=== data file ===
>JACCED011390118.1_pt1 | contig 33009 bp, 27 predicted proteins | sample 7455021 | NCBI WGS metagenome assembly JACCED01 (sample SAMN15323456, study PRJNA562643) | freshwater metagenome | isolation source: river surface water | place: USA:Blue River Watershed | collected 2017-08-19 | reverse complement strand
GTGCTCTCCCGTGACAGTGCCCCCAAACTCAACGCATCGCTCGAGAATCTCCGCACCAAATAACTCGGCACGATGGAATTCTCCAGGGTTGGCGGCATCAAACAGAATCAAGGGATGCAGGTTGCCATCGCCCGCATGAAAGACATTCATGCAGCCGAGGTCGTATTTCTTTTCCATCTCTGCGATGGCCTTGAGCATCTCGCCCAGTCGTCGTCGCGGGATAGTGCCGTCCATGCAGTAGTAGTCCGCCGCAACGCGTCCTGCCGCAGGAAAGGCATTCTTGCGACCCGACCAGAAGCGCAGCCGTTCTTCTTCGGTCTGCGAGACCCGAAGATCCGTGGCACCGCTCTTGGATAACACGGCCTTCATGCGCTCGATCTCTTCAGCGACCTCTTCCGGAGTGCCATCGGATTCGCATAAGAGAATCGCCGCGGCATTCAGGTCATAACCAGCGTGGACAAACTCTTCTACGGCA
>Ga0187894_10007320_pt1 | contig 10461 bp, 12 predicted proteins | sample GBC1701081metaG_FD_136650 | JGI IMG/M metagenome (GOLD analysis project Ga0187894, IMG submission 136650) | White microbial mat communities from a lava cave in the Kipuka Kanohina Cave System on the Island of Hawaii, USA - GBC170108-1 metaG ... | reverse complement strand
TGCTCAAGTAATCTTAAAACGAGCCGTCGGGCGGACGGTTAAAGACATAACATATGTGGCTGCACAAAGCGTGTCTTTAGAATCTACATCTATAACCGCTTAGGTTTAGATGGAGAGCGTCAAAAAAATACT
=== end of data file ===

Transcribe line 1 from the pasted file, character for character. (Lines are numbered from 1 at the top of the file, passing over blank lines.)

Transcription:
>JACCED011390118.1_pt1 | contig 33009 bp, 27 predicted proteins | sample 7455021 | NCBI WGS metagenome assembly JACCED01 (sample SAMN15323456, study PRJNA562643) | freshwater metagenome | isolation source: river surface water | place: USA:Blue River Watershed | collected 2017-08-19 | reverse complement strand